Shopping for Plus-Size Clothes in Japan
I was pretty reluctant to move to Japan. I was being given a great opportunity for someone just out of college, but I was also being asked to leave behind my family, friends, and (most importantly) my one-month old puppy. In fact, I had never balanced a checkbook before, didn’t know how to sign up for a cell-phone plan, and didn’t figure out the trash collection system in Japan for weeks! But the biggest challenge was shopping for clothes. Anxious that I wouldn’t be able to find plus-size clothes in Japan if and when I needed them, I packed enough to fill three large suitcases. Nearly every item of clothing I owned came with me to Japan. Unfortunately, I didn’t own a suit jacket, and I didn’t find out I would need one until I landed.
Japan has a reputation for strict workplace culture. The interview process is even worse, with everyone in uniform black suits and white dress shirts. It is the bane of many young Japanese peoples’ lives. Luckily, I didn’t have to interview for my job. I was moving to my hometown’s sister city and had already met my employers. I asked about what I would need to wear to work. Any color is fine, they said.
I needed a suit jacket and fast, so the first place I went was Shinjuku, in Tokyo.
I took that to mean no suit necessary. And for the most part, I was right. Since I’ve been working here I’ve rarely seen women around me don a full suit. At most, they might pull on a blazer for important meetings. But as I found out, I would have an important meeting on my first day.
I needed a suit jacket and fast, so the first place I went was Shinjuku, in Tokyo. In fact, I browsed over a dozen stores full of beautiful clothes that I couldn’t fit an arm into. I asked some employees if they stocked larger sizes. Sometimes they ducked into the back of their stores and I wondered if they were really looking for something in my size or just pretending to.
One kindly woman drew me a map to a store that would have what I was looking for. Specializing in suits for plus-size shoppers, Sakazen stands among hundreds of popular clothing stores in Shinjuku, with another location in the city of Sendai. The clerk there took my measurements and directed me towards not just one suit jacket, but an entire corner full of workwear in my size!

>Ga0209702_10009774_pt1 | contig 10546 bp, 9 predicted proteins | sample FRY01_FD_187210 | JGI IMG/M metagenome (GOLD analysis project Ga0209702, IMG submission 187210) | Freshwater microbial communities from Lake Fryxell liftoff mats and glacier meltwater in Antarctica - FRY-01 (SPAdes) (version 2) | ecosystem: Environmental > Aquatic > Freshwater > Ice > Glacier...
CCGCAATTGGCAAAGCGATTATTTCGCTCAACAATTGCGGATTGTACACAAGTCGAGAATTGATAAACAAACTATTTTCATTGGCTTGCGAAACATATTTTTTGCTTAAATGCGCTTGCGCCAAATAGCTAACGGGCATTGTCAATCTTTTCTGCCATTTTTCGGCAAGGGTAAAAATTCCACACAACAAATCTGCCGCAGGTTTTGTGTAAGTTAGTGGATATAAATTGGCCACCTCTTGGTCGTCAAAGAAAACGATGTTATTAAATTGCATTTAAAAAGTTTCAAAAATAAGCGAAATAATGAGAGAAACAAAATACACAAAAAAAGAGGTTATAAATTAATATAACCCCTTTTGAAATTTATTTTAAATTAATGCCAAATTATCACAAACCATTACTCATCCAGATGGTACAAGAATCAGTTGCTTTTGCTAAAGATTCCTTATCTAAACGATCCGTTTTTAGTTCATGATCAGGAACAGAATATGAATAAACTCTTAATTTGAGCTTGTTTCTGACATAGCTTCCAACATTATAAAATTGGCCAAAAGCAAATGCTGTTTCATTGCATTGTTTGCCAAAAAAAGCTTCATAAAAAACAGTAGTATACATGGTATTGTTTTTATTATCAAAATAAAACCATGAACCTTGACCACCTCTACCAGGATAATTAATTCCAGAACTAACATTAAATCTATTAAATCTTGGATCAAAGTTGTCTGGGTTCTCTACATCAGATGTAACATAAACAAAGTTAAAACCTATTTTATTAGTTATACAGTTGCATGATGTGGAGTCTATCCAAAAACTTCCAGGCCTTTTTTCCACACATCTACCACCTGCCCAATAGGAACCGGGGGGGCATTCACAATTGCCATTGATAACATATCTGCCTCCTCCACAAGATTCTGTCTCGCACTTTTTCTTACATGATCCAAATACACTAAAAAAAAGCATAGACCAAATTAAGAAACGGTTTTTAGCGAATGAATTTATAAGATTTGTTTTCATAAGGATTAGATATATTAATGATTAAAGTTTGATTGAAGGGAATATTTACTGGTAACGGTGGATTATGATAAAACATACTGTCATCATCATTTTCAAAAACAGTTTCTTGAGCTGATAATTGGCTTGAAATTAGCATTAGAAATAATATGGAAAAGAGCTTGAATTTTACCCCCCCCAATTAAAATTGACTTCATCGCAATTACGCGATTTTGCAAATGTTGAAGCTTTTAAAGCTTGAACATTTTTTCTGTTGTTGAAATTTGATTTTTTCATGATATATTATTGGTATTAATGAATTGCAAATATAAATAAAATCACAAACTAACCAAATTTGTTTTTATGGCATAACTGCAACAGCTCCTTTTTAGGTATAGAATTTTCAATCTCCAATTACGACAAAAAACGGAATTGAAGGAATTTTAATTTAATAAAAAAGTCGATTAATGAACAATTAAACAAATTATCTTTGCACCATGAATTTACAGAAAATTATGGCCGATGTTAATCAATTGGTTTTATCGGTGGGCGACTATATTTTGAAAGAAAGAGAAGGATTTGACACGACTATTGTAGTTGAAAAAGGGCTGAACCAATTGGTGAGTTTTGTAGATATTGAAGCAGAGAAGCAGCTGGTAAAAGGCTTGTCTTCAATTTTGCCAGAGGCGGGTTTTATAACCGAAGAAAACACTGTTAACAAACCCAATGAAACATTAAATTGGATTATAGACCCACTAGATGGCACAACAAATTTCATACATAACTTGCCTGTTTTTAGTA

I needed a suit jacket and fast, so the first place I went was Shinjuku, in Tokyo. In fact, I browsed over a dozen stores full of beautiful clothes that I couldn’t fit an arm into.
My first day at work was a breeze. If anything, I was a bit overdressed. Eventually I settled on a daily arrangement of nice blouses and skirts paired with simple sneakers. Sneakers as professional work attire for women have been a point of contention in workplaces throughout Japan, and much of the world, recently.
The #kutoo movement (ku being one half of the Japanese word for shoe, kutsu, and “too” being a reference to the revolutionary #metoo movement) has urged for the normalization of sneakers in place of high heels in Japan. Fortunately, my workplace has never had any issue with women wearing what they find comfortable.
Some of my coworkers even change into slippers after walking to work.
Some of my coworkers even change into slippers after walking to work. I also walk to work from my apartment. An apartment that, in a stroke of good luck, happens to be just a skip and a hop away from one of my favorite clothing stores in the country, Shimamura. Shimamura is a treasure trove of women and men’s plus-size fashion.
The selection changes regularly, including the extensive discount section. But while it’s known for its low prices and wide range of sizes, Shimamura’s clothing is also made of good material and fashionable designs. The store is littered with Disney characters, popular anime, and other unique prints. There’s more than enough to choose from.
In a country celebrated as a leader in fashion, Alinoma, Shimamura, and places like them offer plus-size shoppers the gift of inclusion. These are the places to buy plus-size clothes in Japan.
Shimamura is not the only store in the country with a plus-size selection. Uniqlo is another notable example, and there’s always the chance that local boutiques and handmade-clothing stores will carry larger sizes.
Fairs featuring handmade clothing are common in the Japanese countryside, and with a little digging larger items often appear from the rubble. But there is a better option, especially for those looking for clothes on the further end of the plus size category: Alinoma, an online shopping mall catering to plus-size women.
Alinoma references the phrase arinomama, which loosely translates to “come as you are,” a message far too scarcely heard in the global fashion industry. In a country celebrated as a leader in fashion, Alinoma, Shimamura, and places like them offer plus-size shoppers the gift of inclusion. And we’re all the better for it.
The change has definitely been a huge part of my life in Japan. Though I still miss my puppy, I never worry about clothes.